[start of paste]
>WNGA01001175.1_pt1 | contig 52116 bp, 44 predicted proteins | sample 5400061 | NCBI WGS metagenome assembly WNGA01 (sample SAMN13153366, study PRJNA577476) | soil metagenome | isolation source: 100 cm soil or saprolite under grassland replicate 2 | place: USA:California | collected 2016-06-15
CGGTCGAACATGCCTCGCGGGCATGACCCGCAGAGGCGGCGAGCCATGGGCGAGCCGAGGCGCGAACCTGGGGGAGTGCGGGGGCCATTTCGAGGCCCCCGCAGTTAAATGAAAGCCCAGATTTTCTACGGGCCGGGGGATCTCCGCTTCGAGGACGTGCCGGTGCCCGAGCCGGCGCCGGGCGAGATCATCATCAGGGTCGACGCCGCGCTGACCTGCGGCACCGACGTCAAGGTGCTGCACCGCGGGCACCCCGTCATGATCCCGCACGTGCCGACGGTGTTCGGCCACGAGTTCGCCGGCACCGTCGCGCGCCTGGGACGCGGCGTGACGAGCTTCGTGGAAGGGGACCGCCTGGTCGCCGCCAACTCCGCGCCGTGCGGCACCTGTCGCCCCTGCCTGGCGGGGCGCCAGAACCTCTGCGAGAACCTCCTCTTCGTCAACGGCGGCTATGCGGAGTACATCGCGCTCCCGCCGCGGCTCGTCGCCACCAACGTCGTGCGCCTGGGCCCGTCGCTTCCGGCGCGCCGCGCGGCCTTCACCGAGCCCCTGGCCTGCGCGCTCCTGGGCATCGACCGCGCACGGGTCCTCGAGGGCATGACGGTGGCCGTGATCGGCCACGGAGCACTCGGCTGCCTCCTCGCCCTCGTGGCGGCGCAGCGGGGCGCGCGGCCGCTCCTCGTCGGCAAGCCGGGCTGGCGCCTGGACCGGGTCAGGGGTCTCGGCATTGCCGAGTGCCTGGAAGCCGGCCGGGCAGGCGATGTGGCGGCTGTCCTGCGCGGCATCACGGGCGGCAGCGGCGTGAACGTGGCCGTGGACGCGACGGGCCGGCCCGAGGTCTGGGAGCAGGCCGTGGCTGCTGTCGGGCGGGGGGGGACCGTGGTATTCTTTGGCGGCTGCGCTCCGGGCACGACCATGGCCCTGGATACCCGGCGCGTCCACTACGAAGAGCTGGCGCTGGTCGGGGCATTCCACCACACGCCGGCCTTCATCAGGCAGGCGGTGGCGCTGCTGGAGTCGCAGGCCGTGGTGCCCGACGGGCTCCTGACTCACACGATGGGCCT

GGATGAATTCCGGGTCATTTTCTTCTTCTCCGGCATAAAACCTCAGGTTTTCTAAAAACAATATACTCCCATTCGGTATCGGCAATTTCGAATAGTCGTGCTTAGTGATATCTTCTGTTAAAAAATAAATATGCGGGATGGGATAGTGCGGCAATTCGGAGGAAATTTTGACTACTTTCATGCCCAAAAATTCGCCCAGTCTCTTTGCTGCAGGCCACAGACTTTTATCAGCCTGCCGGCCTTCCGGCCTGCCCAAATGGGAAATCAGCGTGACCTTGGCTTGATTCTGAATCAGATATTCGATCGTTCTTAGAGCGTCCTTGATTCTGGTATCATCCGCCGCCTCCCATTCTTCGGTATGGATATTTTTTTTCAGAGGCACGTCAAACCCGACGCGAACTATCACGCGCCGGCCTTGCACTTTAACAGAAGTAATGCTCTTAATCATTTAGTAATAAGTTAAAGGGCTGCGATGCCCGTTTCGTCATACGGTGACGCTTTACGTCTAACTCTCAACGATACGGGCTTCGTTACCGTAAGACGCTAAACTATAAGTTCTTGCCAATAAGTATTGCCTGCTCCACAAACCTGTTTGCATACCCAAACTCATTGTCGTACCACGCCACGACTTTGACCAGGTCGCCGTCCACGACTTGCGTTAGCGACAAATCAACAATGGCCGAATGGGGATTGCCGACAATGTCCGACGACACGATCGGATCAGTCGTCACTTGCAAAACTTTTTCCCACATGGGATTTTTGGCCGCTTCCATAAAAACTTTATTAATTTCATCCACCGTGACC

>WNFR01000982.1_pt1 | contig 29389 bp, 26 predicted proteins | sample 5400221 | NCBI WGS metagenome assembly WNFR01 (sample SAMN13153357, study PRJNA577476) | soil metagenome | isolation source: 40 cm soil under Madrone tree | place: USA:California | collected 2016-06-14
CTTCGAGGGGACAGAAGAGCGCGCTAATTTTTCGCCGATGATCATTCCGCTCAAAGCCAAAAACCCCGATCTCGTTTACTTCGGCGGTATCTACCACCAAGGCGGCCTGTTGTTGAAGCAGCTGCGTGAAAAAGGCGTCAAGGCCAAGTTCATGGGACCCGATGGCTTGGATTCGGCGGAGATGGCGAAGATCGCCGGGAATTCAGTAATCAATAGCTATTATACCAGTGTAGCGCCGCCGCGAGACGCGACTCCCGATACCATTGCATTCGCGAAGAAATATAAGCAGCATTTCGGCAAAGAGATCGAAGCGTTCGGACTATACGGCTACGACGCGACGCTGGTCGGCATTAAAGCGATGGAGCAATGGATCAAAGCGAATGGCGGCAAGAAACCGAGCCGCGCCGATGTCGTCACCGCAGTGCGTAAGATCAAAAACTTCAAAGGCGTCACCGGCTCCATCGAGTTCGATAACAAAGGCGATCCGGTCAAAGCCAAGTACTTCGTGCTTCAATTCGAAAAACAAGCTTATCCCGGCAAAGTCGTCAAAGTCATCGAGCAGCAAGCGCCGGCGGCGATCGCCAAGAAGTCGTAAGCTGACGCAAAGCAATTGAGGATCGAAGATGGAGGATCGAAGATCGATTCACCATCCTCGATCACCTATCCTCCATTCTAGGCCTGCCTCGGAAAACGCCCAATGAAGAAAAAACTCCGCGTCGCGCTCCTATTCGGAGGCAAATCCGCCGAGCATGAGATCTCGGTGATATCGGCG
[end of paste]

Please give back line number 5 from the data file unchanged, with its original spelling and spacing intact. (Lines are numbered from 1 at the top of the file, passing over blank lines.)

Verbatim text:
CTTCGAGGGGACAGAAGAGCGCGCTAATTTTTCGCCGATGATCATTCCGCTCAAAGCCAAAAACCCCGATCTCGTTTACTTCGGCGGTATCTACCACCAAGGCGGCCTGTTGTTGAAGCAGCTGCGTGAAAAAGGCGTCAAGGCCAAGTTCATGGGACCCGATGGCTTGGATTCGGCGGAGATGGCGAAGATCGCCGGGAATTCAGTAATCAATAGCTATTATACCAGTGTAGCGCCGCCGCGAGACGCGACTCCCGATACCATTGCATTCGCGAAGAAATATAAGCAGCATTTCGGCAAAGAGATCGAAGCGTTCGGACTATACGGCTACGACGCGACGCTGGTCGGCATTAAAGCGATGGAGCAATGGATCAAAGCGAATGGCGGCAAGAAACCGAGCCGCGCCGATGTCGTCACCGCAGTGCGTAAGATCAAAAACTTCAAAGGCGTCACCGGCTCCATCGAGTTCGATAACAAAGGCGATCCGGTCAAAGCCAAGTACTTCGTGCTTCAATTCGAAAAACAAGCTTATCCCGGCAAAGTCGTCAAAGTCATCGAGCAGCAAGCGCCGGCGGCGATCGCCAAGAAGTCGTAAGCTGACGCAAAGCAATTGAGGATCGAAGATGGAGGATCGAAGATCGATTCACCATCCTCGATCACCTATCCTCCATTCTAGGCCTGCCTCGGAAAACGCCCAATGAAGAAAAAACTCCGCGTCGCGCTCCTATTCGGAGGCAAATCCGCCGAGCATGAGATCTCGGTGATATCGGCG